In addition to his teaching and judicial responsibilities, Justice Nolan found the time to edit two editions of Black's Law Dictionary and coauthor five books on the law. His work on civil practice and torts, in particular, are regularly cited to this day in briefs and court opinions.
It is no wonder, then, that Justice Nolan's friend and colleague Justice Neil L. Lynch remembers him as an "intense worker." "We used to tease each other," said Justice Lynch, "because he would have only one piece of paper on his desk. That would be the case he was working on, and it would not be removed until he was finished." His own office -- which was next door to Justice Nolan's at the Supreme Judicial Court -- "looked like probably a hurricane passed through while I was working."
Even while an Associate Justice of the Supreme Judicial Court, Justice Nolan never lost his perspective as someone who started in the Brighton District Court. He joked with others that the most powerful judge in the court system was the District Court judge because "that's where the cases begin." And he did not appreciate high-handedness in others. A friend recalled him saying, "When I want to know who people really are, I don't ask the higher-ups. I want to know: How did they treat the janitor? The cafeteria workers? The security guards?"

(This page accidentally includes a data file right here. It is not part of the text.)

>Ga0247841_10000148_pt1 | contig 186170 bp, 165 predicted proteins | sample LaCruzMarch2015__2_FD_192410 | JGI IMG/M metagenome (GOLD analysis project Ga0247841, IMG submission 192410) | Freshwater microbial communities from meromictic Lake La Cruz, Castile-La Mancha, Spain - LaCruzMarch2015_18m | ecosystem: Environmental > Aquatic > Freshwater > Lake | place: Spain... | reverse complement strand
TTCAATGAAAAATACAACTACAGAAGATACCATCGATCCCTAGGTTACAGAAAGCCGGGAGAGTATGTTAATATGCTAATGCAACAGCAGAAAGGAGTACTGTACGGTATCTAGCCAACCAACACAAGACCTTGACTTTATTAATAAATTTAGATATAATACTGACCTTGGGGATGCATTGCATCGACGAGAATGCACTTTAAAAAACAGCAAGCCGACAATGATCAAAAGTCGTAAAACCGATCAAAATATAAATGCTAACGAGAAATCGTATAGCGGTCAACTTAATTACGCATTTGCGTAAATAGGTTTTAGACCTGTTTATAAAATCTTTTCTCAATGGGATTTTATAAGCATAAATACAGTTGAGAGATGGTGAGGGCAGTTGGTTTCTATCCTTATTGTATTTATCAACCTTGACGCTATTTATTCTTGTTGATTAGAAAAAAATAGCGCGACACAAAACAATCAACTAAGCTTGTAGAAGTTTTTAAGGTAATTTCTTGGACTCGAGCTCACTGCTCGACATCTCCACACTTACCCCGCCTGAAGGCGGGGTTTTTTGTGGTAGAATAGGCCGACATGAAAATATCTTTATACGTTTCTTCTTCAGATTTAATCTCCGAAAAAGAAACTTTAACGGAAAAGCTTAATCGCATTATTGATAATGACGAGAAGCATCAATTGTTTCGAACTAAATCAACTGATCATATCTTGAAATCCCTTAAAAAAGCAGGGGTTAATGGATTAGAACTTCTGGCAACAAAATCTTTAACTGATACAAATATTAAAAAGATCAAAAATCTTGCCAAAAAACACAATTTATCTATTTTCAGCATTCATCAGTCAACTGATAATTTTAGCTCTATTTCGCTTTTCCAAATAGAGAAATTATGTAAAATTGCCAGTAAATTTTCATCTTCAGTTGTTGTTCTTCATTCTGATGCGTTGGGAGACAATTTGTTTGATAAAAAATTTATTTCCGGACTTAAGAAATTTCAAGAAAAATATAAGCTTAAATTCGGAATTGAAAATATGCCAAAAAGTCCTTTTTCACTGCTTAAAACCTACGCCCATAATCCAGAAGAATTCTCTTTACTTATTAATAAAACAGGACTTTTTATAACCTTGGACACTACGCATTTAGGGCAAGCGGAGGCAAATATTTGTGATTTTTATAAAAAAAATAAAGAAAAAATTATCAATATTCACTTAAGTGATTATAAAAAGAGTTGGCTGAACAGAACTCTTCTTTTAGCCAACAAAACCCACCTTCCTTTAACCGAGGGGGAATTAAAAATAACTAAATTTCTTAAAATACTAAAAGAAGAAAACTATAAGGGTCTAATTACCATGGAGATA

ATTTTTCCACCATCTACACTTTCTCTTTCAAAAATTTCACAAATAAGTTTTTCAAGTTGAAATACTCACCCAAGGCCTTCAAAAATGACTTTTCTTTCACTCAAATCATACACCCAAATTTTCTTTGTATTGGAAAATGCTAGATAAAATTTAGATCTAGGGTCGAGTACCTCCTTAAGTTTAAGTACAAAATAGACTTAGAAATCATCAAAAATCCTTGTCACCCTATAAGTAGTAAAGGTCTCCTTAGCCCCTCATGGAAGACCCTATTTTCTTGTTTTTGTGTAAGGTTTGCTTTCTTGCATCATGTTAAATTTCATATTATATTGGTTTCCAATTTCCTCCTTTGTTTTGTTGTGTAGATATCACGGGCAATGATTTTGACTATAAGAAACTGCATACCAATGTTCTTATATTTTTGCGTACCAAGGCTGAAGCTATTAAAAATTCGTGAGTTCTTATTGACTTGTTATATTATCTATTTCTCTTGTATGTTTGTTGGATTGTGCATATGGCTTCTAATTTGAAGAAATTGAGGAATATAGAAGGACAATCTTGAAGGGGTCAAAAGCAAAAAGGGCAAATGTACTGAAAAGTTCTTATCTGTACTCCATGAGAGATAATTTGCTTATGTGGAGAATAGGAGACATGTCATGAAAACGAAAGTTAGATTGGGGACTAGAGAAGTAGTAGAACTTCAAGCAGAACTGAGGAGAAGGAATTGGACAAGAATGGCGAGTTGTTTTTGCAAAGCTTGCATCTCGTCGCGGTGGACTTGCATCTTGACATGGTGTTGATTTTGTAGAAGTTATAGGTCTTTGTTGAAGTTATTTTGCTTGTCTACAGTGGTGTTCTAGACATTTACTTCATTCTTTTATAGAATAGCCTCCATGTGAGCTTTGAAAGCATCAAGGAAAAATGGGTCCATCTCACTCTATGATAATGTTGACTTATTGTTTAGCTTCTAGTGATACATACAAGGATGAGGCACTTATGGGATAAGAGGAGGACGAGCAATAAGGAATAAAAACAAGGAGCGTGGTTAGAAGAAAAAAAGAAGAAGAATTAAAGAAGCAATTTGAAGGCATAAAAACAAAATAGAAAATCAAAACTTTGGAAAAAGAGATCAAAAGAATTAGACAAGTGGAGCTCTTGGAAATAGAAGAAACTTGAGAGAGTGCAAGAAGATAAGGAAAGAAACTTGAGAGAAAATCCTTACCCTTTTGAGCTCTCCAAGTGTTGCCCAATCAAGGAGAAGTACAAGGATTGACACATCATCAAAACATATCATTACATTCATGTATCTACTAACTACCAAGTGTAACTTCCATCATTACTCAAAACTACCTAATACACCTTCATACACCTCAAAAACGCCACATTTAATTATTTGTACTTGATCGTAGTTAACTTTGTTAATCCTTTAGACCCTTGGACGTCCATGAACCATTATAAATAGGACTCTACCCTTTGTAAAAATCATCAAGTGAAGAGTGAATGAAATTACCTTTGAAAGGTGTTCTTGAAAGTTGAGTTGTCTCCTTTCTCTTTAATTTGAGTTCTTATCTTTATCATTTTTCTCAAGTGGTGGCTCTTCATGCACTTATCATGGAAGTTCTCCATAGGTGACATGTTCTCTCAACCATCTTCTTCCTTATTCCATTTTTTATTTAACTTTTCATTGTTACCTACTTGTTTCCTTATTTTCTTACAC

On the bench, he was a conservative voice and his opinions reflected his deeply-held personal beliefs. Most famously, he dissented in a 1986 right-to-die case that permitted a family to remove a feeding tube from an injured fire fighter who had been in a coma for over three years. He dissented again in a 1994 First Amendment case about South Boston's annual St. Patrick's Day parade. He also revived the Catholic Lawyers' Guild of Boston and served as its president for 25 years. As Cardinal Sean P. O'Malley put it, "His work was guided by core beliefs he held true to as a committed and faithful Catholic."